5 Questions: Political Scientist Richard Betts on Foreign Policy Under Trump

Richard K. Betts, the Arnold A. Saltzman Professor of War and Peace Studies in the political science department, is widely known as an expert on U.S. foreign relations and national security. He is director of Columbia’s Arnold A. Saltzman Institute of War and Peace Studies and the international security policy program at the School of International and Public Affairs.

Georgette Jasen
March 01, 2017

An adjunct senior fellow at the Council on Foreign Relations and its former director of national security studies, Betts is the author of many articles and several books, including American Force: Dangers, Delusions and Dilemmas in National Security, published in 2012 by Columbia University Press. He has served on advisory panels for the director of the Central Intelligence Agency. He joined the Columbia faculty in 1990 from the Brookings Institution.

Q. How would you describe the current state of U.S. foreign relations compared with the start of past administrations?

A. They are more confused than usual in a new administration. The president is inexperienced and knows very little about international politics, yet he is confident and prone to casual declarations that often have to be walked back. The administration's amateur quality is aggravated by slowness in filling the ranks of appointees at the subcabinet level. As a result, many issues must wait for the attention of top people. Every new administration has such shakedown problems, but they are greater in this case because impulses to activism outrun the capacities for staffing, assessment and careful execution.

Q. Does Russia’s launch of a cruise missile and its spy ship off the coast of Connecticut put us at the brink of a new Cold War?

A. We have been in a new \"mini\" Cold War since Russia’s actions in Crimea and Ukraine during the Obama administration. The spy ship is business as usual; the United States has used such intelligence collection platforms itself in the past. The cruise missile could violate the Intermediate Nuclear Forces Treaty signed in 1987 by Ronald Reagan and Mikhail Gorbachev, which banned such systems. At best the missile skirts legality and at worst it exemplifies the Putin regime's disdain for post-Cold War restraints on Russian power.

Q. How should the Trump administration respond?

A. One of the few of Trump’s ideas that had any merit was his desire to improve relations with Russia, but Russia’s actions in Ukraine, hacking into the U.S. election, and anxiety among small and vulnerable NATO members in the Baltic states make it difficult to contemplate a diplomatic deal that might work. The United States needs to combine conflicting initiatives, solidifying deterrence of Russian adventurism while credibly holding out the potential for a compromise deal to reduce tensions. This would be a difficult balancing act, and probably beyond the capacity of a Trump administration.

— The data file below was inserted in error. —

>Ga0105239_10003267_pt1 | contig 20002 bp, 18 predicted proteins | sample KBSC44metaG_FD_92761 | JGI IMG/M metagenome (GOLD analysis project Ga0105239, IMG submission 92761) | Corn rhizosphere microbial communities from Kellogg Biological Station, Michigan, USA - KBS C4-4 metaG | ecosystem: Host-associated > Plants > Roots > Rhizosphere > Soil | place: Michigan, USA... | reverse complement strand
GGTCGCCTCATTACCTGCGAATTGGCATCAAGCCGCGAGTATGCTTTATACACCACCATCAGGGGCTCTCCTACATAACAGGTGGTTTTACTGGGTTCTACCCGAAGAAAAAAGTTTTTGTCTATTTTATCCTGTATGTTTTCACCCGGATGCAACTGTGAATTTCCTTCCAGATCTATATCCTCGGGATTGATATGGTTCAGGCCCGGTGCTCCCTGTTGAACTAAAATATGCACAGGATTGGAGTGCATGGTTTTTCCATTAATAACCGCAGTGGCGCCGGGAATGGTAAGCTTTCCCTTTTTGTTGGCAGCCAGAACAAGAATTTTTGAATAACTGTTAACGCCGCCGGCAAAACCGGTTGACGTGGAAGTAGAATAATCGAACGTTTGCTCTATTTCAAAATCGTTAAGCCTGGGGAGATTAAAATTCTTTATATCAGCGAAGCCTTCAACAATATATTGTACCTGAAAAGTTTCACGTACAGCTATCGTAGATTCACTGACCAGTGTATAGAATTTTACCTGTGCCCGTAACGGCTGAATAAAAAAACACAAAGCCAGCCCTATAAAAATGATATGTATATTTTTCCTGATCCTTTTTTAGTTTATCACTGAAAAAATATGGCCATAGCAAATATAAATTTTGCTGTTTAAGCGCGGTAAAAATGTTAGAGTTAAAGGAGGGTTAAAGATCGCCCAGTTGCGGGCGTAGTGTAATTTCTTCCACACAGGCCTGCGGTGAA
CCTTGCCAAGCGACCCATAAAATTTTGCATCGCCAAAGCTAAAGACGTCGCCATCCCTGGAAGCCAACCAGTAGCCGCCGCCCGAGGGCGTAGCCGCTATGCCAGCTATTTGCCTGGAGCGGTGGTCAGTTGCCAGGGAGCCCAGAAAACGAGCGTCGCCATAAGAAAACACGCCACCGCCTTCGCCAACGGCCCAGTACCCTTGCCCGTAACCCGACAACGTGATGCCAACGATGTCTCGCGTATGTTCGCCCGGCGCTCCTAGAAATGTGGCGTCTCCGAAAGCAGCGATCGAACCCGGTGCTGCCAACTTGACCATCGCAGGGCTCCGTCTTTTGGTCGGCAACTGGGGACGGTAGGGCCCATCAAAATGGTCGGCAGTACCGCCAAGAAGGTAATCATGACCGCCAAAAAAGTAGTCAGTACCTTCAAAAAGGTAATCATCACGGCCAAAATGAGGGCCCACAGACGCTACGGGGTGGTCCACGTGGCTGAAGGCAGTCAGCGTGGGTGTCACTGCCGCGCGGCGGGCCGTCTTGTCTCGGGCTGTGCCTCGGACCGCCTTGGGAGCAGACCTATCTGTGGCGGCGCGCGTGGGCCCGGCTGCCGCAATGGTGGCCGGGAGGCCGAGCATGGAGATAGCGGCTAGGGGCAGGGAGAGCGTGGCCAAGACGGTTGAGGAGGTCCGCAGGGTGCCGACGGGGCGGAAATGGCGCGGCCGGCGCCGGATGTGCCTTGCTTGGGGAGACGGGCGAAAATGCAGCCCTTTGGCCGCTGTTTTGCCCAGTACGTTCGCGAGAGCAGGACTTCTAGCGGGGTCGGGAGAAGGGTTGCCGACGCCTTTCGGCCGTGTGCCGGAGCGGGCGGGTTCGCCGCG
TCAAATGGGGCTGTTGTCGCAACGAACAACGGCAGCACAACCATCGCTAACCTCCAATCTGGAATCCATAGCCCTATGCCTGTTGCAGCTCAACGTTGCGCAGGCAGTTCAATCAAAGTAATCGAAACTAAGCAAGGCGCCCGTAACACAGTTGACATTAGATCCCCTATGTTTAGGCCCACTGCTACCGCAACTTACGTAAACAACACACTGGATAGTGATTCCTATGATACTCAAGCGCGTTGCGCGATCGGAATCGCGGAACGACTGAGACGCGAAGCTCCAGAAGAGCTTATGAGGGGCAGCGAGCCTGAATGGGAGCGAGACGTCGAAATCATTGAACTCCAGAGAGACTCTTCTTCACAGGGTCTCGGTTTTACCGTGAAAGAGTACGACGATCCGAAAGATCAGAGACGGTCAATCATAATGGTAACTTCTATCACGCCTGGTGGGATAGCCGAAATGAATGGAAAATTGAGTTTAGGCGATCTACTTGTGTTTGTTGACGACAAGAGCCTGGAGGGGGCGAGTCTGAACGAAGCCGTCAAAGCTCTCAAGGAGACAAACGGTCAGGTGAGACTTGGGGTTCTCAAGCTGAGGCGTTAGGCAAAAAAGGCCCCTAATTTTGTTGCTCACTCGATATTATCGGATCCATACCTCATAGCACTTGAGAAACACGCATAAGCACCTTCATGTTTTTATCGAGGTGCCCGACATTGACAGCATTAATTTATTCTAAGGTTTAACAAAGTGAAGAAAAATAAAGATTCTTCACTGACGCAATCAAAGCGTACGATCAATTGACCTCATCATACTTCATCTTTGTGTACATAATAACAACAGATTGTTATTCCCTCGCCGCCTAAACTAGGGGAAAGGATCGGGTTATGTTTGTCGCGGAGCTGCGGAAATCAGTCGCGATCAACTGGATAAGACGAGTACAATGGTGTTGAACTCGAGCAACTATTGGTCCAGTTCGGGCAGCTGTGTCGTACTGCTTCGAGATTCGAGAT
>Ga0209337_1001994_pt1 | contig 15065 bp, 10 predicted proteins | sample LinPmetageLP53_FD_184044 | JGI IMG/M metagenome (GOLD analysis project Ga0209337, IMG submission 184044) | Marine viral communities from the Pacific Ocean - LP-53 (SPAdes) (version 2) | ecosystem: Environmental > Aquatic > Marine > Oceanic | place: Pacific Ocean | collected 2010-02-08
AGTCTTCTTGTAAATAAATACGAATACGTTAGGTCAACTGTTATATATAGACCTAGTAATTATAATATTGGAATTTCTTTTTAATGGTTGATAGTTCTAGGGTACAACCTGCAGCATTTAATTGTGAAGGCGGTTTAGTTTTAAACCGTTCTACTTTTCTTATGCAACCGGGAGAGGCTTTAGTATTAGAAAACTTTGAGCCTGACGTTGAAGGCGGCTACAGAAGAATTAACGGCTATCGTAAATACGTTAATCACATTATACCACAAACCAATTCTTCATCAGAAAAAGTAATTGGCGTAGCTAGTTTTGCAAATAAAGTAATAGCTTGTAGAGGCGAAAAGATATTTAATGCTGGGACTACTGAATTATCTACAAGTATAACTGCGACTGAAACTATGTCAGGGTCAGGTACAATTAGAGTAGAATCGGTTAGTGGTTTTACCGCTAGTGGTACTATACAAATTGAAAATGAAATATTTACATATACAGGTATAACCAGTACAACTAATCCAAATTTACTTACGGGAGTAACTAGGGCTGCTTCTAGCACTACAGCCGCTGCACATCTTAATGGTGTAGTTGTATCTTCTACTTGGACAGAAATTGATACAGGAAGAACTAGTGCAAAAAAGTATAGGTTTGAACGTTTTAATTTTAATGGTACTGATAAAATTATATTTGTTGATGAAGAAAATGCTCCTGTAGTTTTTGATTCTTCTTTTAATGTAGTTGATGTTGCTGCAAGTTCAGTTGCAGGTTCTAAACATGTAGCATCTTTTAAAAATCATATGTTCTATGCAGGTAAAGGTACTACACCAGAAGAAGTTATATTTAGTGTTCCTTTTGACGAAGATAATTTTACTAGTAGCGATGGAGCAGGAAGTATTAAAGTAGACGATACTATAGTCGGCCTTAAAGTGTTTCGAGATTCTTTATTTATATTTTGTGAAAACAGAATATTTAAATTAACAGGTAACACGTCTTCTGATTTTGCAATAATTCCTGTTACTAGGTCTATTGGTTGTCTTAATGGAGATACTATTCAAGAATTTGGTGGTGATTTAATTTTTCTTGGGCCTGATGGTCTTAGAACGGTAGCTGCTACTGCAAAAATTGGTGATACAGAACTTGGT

Q. Should Trump aides and associates be talking to Russians about sanctions, Ukraine, or indeed anything? Was Michael Flynn’s firing justified?

A. Before inauguration it would be illegal to negotiate, and there is a political inhibition about jumping the gun in authority before taking office. In practice, however, informal encounters and tacit signals may occur. Press reports suggest Flynn had to go, either because he lied to the vice president about his conversations with the Russian ambassador, or had to take the fall so the president could not be charged with having violated the Logan Act [the 1799 law intended to prevent unauthorized citizens from interfering in disputes with foreign governments] during the post-election transition. The controversy may also have provided an excuse for the president to get rid of a crucial assistant whose competence he may have come to doubt. Once a new administration is in office, the most sensitive interchanges depend on the president's administrative style and who he entrusts with the lead role—usually the Secretary of State, occasionally the National Security Advisor.

Q. What other major foreign policy issues face the new administration?

A. The most important and potentially dangerous issues are relations with great powers, China and Russia. China is the main concern as time goes on because of its rising power, and immediately in regard to territorial disputes in the South China Sea. Russia is an immediate problem because of war in Ukraine, Putin's general friskiness, and disarray in NATO, but over the long term it is less of a concern because of its decline in power. Iran and especially North Korea pose the most probable near-term threats, but are less of a potential danger than the two major powers. Terrorists are a big psychological threat, but should be less of a concern—unless they get biological or nuclear weapons.